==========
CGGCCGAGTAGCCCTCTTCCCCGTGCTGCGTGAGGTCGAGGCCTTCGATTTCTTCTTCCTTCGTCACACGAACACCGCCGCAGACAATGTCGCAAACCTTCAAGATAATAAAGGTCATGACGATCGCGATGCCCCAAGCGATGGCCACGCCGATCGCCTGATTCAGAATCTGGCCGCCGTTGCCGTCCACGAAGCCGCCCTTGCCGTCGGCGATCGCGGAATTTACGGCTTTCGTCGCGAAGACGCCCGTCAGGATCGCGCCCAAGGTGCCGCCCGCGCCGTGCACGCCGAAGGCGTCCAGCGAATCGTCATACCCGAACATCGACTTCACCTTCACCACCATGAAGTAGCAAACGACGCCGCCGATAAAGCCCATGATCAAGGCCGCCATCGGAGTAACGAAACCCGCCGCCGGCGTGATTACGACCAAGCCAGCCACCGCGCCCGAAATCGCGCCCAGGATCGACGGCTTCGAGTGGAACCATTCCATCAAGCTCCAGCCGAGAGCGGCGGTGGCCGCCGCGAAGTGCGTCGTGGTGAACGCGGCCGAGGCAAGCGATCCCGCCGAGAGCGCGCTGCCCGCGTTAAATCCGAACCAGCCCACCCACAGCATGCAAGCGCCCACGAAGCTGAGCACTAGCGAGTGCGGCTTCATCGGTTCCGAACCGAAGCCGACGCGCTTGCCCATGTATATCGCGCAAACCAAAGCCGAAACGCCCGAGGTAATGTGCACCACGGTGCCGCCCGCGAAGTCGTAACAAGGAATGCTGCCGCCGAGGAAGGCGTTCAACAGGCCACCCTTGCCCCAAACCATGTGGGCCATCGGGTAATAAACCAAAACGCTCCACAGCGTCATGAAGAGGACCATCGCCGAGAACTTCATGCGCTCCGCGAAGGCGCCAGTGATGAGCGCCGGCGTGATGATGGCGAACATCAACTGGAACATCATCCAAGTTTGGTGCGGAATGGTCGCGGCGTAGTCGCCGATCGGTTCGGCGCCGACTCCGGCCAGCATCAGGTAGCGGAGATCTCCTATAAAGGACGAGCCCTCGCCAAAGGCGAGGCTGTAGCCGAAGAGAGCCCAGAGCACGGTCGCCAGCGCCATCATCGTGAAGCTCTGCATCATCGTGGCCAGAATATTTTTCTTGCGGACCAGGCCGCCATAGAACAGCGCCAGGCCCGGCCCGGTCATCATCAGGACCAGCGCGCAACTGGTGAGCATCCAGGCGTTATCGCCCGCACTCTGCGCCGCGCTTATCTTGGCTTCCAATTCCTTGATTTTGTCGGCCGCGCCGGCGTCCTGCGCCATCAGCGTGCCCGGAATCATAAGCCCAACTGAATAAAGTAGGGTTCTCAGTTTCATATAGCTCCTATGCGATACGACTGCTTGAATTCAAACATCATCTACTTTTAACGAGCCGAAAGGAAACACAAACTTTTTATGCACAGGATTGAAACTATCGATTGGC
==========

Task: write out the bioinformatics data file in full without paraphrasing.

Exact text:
CGGCCGAGTAGCCCTCTTCCCCGTGCTGCGTGAGGTCGAGGCCTTCGATTTCTTCTTCCTTCGTCACACGAACACCGCCGCAGACAATGTCGCAAACCTTCAAGATAATAAAGGTCATGACGATCGCGATGCCCCAAGCGATGGCCACGCCGATCGCCTGATTCAGAATCTGGCCGCCGTTGCCGTCCACGAAGCCGCCCTTGCCGTCGGCGATCGCGGAATTTACGGCTTTCGTCGCGAAGACGCCCGTCAGGATCGCGCCCAAGGTGCCGCCCGCGCCGTGCACGCCGAAGGCGTCCAGCGAATCGTCATACCCGAACATCGACTTCACCTTCACCACCATGAAGTAGCAAACGACGCCGCCGATAAAGCCCATGATCAAGGCCGCCATCGGAGTAACGAAACCCGCCGCCGGCGTGATTACGACCAAGCCAGCCACCGCGCCCGAAATCGCGCCCAGGATCGACGGCTTCGAGTGGAACCATTCCATCAAGCTCCAGCCGAGAGCGGCGGTGGCCGCCGCGAAGTGCGTCGTGGTGAACGCGGCCGAGGCAAGCGATCCCGCCGAGAGCGCGCTGCCCGCGTTAAATCCGAACCAGCCCACCCACAGCATGCAAGCGCCCACGAAGCTGAGCACTAGCGAGTGCGGCTTCATCGGTTCCGAACCGAAGCCGACGCGCTTGCCCATGTATATCGCGCAAACCAAAGCCGAAACGCCCGAGGTAATGTGCACCACGGTGCCGCCCGCGAAGTCGTAACAAGGAATGCTGCCGCCGAGGAAGGCGTTCAACAGGCCACCCTTGCCCCAAACCATGTGGGCCATCGGGTAATAAACCAAAACGCTCCACAGCGTCATGAAGAGGACCATCGCCGAGAACTTCATGCGCTCCGCGAAGGCGCCAGTGATGAGCGCCGGCGTGATGATGGCGAACATCAACTGGAACATCATCCAAGTTTGGTGCGGAATGGTCGCGGCGTAGTCGCCGATCGGTTCGGCGCCGACTCCGGCCAGCATCAGGTAGCGGAGATCTCCTATAAAGGACGAGCCCTCGCCAAAGGCGAGGCTGTAGCCGAAGAGAGCCCAGAGCACGGTCGCCAGCGCCATCATCGTGAAGCTCTGCATCATCGTGGCCAGAATATTTTTCTTGCGGACCAGGCCGCCATAGAACAGCGCCAGGCCCGGCCCGGTCATCATCAGGACCAGCGCGCAACTGGTGAGCATCCAGGCGTTATCGCCCGCACTCTGCGCCGCGCTTATCTTGGCTTCCAATTCCTTGATTTTGTCGGCCGCGCCGGCGTCCTGCGCCATCAGCGTGCCCGGAATCATAAGCCCAACTGAATAAAGTAGGGTTCTCAGTTTCATATAGCTCCTATGCGATACGACTGCTTGAATTCAAACATCATCTACTTTTAACGAGCCGAAAGGAAACACAAACTTTTTATGCACAGGATTGAAACTATCGATTGGC